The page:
Kiplinger Today


Your Stories: The Financial Toll of Alzheimer's

Nest Eggs at Risk

"I was able to pay for respite care for my husband. We had purchased long-term-care insurance for him, but there was a three-month waiting period after he entered a facility. He passed away just short of the three months, so I paid out-of-pocket for that period of care. He was young and healthy, and his death was quite unexpected. Without the insurance it could have been massively expensive had he remained in a facility for an extended period. I deducted medical expenses; Medicare helped with the drugs until we hit the doughnut hole. My husband and I had built a good retirement nest egg. It could have disintegrated had we not taken steps before his diagnosis.” -- Jane Templeton, Evergreen, Colo.

"My mother, who is now 56 years old, has had dementia/early stage Alzheimer's for more than seven years. My dad, who is also 56, has really struggled with every stage of this disease. Alzheimer's is a soul-sucking, painful journey, after which the caretakers are depleted of their money, time and energy. My dad will be lucky to have any of his or my mom's retirement money left over by the time she passes away. This is a depressing thought, because unlike most of their generation they have diligently saved for retirement. Now it might all be gone before my dad can even retire." -- Naomi Lund, Robbinsdale, Minn.

More from Kiplinger's: Prepare for the Financial Impact of Alzheimer’s


Making Ends Meet

"I retired three years early from a $36,000-a-year management position in health care. Our retirement account is adequate. We take a monthly $500 distribution to augment my Social Security benefits. We have long-term-care insurance coverage for at least five years, if placement becomes necessary. We use $800 a month of my wife's Social Security benefit to provide for an in-home health companion for her for ten hours per week at $20 per hour. This allows respite for me, and can continue as needed. Buy long-term-care insurance as early as possible, because the odds of needing it get worse every year. Check with the state social services to learn about Medicaid financial requirements so that assets owned by the patient are held to a minimum." -- Lewis Wilson, Wichita, Kan.

"My mother died of Alzheimer's in August 2011. We had arranged for in-home care for five days per week. Otherwise, my father was the primary caregiver, with my three siblings and me helping as we could. I generally lived with them on weekends. Medical care was covered by reasonably comprehensive insurance while home health care was paid out of pocket. The nature of Alzheimer's disease seems to be that familiarity is highly valued, and this was a factor in decisions regarding where my mother lived. We made many accommodations to improve safety and function to allow her to live at home until the very end." -- Barry Romich, Wooster, Ohio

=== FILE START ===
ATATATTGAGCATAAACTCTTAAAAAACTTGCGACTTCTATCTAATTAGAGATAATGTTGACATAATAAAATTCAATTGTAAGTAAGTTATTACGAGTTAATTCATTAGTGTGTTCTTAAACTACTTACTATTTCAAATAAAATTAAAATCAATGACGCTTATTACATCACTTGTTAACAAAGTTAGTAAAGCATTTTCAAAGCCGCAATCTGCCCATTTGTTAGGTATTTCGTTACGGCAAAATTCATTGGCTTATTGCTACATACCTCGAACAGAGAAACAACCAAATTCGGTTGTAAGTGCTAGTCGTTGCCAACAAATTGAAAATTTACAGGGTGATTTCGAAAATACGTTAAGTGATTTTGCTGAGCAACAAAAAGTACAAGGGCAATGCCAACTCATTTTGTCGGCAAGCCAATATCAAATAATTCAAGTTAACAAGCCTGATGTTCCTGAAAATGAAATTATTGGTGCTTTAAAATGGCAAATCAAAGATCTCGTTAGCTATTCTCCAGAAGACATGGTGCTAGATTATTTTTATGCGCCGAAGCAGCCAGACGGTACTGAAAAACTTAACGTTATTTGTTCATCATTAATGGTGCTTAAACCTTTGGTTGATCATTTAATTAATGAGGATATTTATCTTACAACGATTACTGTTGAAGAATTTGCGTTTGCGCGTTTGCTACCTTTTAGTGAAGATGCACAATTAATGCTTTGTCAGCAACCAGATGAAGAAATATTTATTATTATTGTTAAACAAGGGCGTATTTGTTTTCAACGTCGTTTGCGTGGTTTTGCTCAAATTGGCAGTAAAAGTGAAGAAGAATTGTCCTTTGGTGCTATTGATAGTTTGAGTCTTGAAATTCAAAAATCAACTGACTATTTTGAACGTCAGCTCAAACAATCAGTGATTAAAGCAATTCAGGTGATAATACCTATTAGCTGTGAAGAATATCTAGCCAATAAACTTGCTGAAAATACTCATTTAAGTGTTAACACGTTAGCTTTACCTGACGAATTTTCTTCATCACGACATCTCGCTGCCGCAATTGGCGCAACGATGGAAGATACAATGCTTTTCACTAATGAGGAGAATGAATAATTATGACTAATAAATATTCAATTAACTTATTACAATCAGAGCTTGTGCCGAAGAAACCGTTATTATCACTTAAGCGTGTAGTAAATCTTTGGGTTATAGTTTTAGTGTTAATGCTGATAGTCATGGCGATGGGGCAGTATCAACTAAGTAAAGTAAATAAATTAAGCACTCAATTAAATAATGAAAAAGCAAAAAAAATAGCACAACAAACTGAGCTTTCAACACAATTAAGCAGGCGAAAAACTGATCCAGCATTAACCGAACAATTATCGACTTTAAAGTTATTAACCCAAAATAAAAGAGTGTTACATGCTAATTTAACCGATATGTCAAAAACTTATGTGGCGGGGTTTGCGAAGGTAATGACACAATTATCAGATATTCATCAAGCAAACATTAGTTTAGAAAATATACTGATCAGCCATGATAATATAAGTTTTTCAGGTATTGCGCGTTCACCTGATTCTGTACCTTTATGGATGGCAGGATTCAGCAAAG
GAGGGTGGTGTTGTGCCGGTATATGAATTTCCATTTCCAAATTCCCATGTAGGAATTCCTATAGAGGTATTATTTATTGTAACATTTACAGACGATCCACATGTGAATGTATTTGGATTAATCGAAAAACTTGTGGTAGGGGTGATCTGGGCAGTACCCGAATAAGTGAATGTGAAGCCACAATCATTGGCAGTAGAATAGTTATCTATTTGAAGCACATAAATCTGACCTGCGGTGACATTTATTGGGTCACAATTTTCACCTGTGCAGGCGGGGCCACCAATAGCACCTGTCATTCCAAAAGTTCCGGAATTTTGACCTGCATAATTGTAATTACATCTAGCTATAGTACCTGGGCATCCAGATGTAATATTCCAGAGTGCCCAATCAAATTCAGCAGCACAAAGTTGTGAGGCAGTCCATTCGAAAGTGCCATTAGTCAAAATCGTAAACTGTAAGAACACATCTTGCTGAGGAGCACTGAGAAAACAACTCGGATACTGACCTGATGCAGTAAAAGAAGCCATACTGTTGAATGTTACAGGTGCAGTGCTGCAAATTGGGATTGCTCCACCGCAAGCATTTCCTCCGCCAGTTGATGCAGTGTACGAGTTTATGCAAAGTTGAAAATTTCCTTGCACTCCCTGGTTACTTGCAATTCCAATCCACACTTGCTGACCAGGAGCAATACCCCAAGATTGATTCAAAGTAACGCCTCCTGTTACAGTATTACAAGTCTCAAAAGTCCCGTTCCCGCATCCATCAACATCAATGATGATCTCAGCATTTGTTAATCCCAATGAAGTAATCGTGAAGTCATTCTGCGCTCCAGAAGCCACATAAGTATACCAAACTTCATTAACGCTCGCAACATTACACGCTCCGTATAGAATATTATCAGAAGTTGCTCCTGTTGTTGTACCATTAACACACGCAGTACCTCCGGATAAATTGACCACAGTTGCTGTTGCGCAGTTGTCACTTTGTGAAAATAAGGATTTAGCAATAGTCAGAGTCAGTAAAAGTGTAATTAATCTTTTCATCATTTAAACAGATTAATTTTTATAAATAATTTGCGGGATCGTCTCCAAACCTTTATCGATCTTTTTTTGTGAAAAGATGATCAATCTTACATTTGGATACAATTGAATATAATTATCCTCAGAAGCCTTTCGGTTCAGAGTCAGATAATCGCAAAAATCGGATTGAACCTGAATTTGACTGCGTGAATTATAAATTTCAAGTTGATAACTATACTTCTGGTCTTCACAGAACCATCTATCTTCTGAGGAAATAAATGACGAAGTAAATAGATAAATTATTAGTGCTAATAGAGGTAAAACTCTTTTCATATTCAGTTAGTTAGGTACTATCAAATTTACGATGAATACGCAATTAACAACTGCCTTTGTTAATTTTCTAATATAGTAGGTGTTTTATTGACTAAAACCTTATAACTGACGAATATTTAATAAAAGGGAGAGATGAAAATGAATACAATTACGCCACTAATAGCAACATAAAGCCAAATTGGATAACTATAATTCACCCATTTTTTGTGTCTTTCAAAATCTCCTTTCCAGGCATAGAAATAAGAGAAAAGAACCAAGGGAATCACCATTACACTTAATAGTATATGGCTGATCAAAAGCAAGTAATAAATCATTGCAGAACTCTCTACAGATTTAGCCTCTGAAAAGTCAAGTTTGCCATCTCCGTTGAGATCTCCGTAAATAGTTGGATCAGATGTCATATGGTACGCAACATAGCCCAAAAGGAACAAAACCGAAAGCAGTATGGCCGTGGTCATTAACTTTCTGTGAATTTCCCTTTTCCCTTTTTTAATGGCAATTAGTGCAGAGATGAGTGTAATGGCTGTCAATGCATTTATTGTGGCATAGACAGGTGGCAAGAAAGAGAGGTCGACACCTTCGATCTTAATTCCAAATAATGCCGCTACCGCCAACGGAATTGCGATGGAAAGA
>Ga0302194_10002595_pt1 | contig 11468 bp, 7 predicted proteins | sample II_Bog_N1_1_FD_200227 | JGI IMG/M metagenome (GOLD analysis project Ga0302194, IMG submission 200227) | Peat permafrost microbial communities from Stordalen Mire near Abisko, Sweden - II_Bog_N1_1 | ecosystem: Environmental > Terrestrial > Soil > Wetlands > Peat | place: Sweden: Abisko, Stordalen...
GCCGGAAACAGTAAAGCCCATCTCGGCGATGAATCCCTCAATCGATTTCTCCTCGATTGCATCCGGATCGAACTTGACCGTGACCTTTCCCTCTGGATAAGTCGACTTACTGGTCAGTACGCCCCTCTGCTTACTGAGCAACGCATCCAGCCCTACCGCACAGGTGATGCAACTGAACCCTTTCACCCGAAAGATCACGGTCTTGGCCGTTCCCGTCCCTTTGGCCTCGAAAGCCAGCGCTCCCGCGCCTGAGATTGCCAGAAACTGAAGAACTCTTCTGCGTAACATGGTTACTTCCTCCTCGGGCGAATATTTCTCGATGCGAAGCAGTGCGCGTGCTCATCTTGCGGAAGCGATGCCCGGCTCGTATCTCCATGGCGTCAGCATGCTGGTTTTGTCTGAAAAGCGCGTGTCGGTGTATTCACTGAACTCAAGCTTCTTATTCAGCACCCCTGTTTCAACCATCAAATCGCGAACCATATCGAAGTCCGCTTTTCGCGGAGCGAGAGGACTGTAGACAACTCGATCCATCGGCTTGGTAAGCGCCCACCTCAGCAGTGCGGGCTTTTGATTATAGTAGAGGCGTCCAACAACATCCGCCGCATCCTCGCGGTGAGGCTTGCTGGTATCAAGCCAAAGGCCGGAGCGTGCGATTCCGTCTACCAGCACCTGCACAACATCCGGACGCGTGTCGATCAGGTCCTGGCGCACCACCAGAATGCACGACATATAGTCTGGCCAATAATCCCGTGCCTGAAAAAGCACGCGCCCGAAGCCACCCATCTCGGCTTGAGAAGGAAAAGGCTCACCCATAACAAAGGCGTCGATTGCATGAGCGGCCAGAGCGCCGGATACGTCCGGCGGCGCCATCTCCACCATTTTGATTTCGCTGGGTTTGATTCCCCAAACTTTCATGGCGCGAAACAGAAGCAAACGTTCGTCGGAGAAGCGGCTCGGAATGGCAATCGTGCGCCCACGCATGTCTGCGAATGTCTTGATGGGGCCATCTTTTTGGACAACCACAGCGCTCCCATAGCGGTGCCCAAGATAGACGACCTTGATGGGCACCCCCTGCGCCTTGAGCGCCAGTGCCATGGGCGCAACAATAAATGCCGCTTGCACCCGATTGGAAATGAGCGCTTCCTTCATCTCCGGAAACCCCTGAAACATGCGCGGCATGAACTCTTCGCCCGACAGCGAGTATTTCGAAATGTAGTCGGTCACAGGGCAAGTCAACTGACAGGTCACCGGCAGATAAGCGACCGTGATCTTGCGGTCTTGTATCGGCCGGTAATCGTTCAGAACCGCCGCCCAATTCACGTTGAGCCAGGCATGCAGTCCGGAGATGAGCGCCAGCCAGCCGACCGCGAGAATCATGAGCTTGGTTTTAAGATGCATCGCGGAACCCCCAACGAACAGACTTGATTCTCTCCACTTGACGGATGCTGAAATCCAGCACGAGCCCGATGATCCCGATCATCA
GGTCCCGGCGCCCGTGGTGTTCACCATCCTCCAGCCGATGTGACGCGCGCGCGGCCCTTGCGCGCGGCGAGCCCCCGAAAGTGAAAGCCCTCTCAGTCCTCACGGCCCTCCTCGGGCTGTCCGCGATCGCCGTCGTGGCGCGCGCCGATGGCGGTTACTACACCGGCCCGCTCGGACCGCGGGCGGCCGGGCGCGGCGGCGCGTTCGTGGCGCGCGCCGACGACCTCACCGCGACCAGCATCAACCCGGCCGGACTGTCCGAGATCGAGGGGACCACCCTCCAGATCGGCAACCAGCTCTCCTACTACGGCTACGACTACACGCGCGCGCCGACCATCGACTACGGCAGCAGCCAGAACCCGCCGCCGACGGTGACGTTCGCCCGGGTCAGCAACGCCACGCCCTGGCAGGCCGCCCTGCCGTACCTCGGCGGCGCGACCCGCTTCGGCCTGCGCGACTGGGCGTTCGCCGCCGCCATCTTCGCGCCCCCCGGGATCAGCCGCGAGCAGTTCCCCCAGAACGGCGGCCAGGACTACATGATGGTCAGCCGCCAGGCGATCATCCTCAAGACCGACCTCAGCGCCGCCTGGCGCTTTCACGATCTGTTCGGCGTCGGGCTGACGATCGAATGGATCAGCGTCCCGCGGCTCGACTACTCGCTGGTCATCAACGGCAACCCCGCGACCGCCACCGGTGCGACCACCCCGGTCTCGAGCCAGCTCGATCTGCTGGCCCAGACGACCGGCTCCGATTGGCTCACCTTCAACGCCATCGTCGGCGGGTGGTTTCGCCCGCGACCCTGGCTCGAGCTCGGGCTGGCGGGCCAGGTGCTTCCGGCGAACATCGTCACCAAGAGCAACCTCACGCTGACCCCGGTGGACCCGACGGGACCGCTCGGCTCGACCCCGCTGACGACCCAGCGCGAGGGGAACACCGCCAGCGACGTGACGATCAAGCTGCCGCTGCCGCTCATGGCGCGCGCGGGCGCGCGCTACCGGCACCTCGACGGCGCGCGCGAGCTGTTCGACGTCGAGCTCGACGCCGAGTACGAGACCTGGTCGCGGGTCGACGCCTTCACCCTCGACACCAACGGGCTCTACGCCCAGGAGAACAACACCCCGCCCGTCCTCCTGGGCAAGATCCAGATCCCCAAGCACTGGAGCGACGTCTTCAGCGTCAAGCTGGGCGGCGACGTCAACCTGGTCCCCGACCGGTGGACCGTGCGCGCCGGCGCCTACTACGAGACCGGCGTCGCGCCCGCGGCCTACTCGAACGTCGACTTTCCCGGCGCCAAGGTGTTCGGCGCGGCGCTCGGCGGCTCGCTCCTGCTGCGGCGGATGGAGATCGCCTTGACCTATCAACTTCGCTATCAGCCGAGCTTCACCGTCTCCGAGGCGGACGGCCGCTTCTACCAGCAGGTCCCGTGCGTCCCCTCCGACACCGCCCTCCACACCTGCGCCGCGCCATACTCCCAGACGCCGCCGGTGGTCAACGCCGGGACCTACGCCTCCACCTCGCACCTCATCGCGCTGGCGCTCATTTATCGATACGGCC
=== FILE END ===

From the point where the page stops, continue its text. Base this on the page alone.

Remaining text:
"My mom passed away from Alzheimer's. My parents moved in with me as my mom deteriorated and my father was no longer able to care for her on his own. With my husband's support, I quit my job and became a full-time caregiver. Both my parents worked hard all their lives, raising seven children, but in the end the little bit they had saved in an IRA and their Social Security was all they had. We took on the financial burden of my parents. My brother lives in the area and he and his family helped as well. My life became a series of doctor's appointments, for both Mom and Dad, and runs to the pharmacy. Medicare helped. Medicaid helped Mom attend an adult day center one morning a week, which was my respite time. At the end of her life, a Medicaid bed opened up in the Alzheimer's unit at a local nursing home, and for my own emotional and physical health we decided to move Mom there. All they got was her Social Security check each month. And my dad, while he did not suffer from Alzheimer's, had heart disease and a stroke, so I was his caregiver as well. I count this time of my life as one where I came to understand what it means to plan financially for my future." -- P. Bryn Benson, Highland Park, Ill.

More from Kiplinger's: Does Insurance Cover Alzheimer’s Care?

Editor's Picks From Kiplinger


Permission to post your comment is assumed when you submit it. The name you provide will be used to identify your post, and NOT your e-mail address. We reserve the right to excerpt or edit any posted comments for clarity, appropriateness, civility, and relevance to the topic.
View our full privacy policy


Market Update